PSA (Professional Sports Authenticator) uses one example of how this might happen: a 1955 Topps Sandy Koufax—a PSA Gem Mint 10 version is displayed in Figure 2 below for context—that is on the border of being acceptable with respect to centering guidelines for a certain grade. Since the card has a yellow background with a white border, the off-center presentation is less noticeable because of this lack of contrast, and thus, the adverse effect on the optics caused by this off-center positioning is mitigated. If the card’s other traits are favorable, it may be the basis for a grader to make a discretionary call on the card’s final grade.


In other words, seemingly auxiliary features can help alleviate the fact that the card may be slightly off-center, leading a grader to step in and make a final determination with recourse to what is known as "eye appeal" rather than the rigid pre-established parameters. [i], [ii]


PSA describes a PSA Gem Mint 10 card as one that exhibits outstanding corners, superb eye appeal, and is well-centered. It does not have to be “perfect” in the sense that it has no flaws but needs to be “virtually perfect”. What tends to separate a PSA Mint 9 card from a PSA Gem Mint 10 card is eye appeal issues such as centering, color, or registration. [iii]

To move from the abstract to the concrete of what this grading difference entails, Figure 3 helps further contextualize and underscore just how subtle it can be.


Can you tell the difference? And would you be willing to pay a substantial premium for that difference?


At the risk of using a tautology to come up with an apropos description for the trading card market: it is extremely heterogeneous. Not only do you have various offerings across different sports and trading card games (e.g., Baseball, Basketball, Football, Non-Sport, etc.), but you have sundry trading card sets (e.g., Chronicles Draft Picks, National Treasures, Ultra Scoring Kings, etc.) across myriad manufacturers (e.g., Fleer, Upper Deck, Panini, etc.).

While there is currently no true universal gauge of the trading card market at this time given all its variety, PWCC—in this author’s opinion—has moved the needle towards that end by developing market indices that help capture relevant groupings of graded cards, enabling investors to capture something akin to a “pulse” of the trading card market.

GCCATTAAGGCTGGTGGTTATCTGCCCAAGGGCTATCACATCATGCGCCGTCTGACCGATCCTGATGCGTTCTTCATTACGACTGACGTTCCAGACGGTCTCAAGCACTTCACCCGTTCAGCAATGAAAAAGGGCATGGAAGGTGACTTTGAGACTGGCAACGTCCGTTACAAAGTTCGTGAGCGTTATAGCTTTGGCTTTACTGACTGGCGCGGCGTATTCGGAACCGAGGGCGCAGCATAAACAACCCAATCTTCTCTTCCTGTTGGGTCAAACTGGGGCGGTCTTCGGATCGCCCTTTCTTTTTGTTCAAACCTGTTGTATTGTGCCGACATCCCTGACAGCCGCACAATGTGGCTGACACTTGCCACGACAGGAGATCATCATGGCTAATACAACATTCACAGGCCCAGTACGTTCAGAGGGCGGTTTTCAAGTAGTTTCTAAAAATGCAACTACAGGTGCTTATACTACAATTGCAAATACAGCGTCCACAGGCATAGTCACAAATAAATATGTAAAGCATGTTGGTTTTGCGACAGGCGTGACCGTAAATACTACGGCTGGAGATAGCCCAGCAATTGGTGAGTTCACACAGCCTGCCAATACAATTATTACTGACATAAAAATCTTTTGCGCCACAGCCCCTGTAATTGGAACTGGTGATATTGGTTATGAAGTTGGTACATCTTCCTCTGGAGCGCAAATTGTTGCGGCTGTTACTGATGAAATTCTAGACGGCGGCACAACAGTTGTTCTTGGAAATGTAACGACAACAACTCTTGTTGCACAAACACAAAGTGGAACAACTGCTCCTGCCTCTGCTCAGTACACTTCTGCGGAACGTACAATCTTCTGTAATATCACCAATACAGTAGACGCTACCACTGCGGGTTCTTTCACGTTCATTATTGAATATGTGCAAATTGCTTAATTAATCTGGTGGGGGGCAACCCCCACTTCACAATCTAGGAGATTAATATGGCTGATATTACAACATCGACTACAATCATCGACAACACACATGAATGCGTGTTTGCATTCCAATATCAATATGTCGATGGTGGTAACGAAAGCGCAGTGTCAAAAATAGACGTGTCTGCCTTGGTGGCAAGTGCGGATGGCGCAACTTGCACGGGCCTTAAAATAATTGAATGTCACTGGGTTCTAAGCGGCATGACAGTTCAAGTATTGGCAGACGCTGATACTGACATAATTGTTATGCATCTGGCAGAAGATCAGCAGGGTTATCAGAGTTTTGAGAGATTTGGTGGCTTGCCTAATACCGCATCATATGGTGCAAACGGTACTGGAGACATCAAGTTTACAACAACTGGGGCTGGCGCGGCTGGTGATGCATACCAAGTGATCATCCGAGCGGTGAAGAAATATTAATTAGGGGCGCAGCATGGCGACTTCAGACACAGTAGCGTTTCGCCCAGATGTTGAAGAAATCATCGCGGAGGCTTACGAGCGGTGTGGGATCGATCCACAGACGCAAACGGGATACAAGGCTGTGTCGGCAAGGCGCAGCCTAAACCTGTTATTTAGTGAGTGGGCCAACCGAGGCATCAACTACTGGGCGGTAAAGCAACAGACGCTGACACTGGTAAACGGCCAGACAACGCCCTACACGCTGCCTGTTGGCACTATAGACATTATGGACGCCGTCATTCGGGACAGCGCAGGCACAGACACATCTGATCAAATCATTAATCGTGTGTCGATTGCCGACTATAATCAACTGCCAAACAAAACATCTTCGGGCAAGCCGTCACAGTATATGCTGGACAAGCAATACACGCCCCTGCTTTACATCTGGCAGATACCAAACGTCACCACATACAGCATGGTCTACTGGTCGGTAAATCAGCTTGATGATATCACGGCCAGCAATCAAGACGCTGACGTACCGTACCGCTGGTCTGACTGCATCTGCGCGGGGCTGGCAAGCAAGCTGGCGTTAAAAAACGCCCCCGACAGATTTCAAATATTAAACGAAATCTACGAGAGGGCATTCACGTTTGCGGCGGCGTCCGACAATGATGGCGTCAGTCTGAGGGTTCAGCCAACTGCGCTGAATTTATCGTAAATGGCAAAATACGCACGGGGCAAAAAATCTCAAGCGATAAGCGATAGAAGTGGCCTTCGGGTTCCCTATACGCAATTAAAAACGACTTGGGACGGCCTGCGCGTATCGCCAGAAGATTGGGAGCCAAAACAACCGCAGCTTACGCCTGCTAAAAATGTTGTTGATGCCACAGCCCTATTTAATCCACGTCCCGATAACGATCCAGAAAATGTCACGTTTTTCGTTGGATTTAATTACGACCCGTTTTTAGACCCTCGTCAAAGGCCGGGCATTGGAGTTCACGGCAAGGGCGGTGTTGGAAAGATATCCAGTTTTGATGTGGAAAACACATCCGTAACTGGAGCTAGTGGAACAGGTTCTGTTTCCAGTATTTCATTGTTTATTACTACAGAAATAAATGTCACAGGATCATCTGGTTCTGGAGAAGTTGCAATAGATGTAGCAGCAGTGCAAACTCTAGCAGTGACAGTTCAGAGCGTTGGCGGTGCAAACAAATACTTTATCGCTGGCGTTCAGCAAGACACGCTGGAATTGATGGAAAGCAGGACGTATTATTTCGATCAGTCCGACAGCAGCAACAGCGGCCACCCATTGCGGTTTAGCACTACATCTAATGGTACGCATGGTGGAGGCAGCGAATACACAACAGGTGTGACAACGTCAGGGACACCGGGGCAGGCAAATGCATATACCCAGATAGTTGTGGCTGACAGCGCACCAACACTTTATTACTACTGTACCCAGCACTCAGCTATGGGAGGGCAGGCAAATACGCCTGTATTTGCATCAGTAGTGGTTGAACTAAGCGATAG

1. Population: All PSA Gem Mint 10 index components within the PWCC 500 index are compared to their PSA Mint 9 counterparts from a valuation and ROI perspective. This amounts to 109 different cards at June 30, 2021. While the remaining index constituents may have PSA Gem Mint 10 versions in circulation, they do not meet PWCC’s index inclusion criteria. 1888-1999 assets are considered only. [iv]
  2. Analysis Window: June 30, 2011 to June 30, 2021. Closest transaction preceding these dates were used if no transaction took place. Transactions were averaged if multiple transactions took place on a respective day. Monthly returns are used in this analysis.
  3. For simplicity, transaction costs are not included, and only PSA-graded cards are included in this analysis per PWCC’s index inclusion criteria.
  4. Transaction data consist of public auction sales only and are sourced from PSA and Vintage Card Prices; trading card population data was sourced from PSA [v], [vi], [vii]
  5. All errors are mine alone.


At June 30th, 2021, there were 109 constituents within the PWCC 500 index that represented a card’s PSA Gem Mint 10 version. What was the average size of the “Perfection Premium”, or percentage difference between each of these constituents’ PSA Gem Mint 10 version and its PSA Mint 9 version?

To calculate the average size of this premium, we utilized public transaction data either as of June 30th, 2021, or from the closest preceding transaction date available. If multiple trades took place on a given date, the said transactions were averaged together—private sales were not included in the analysis.

For our selected trading card population, the average premium paid for a card’s PSA Gem Mint 10 version over its PSA Mint 9 version was approximately a salient 1,487%. Put similarly, buyers have recently been willing to pay approximately 15x to 16x more, on average, for the same trading card if it was in Gem Mint condition—this is anything but a trivial amount.

Figures 4, 5, and 6 below provide some interesting summary statistics, displaying a breakdown of the Perfection Premium by category, the five largest individual premiums calculated, and the five smallest individual premiums calculated.


Not surprisingly, Baseball and Basketball cards, which both have not only mainstream popularity and appeal but also have evergreen trading card markets, commanded the highest Perfection Premiums.

On an individual card basis, the ratio of authenticated, qualifier-excluded PSA Gem Mint 10 cards to PSA Mint 9 cards in circulation certainly played a role in the size of this valuation premium as well as card characteristics such as the year and manufacturer.

With respect to the 109 trading cards identified for this analysis, how is this Perfection Premium shifting over time? Is it shrinking, growing, staying the same, or cyclical?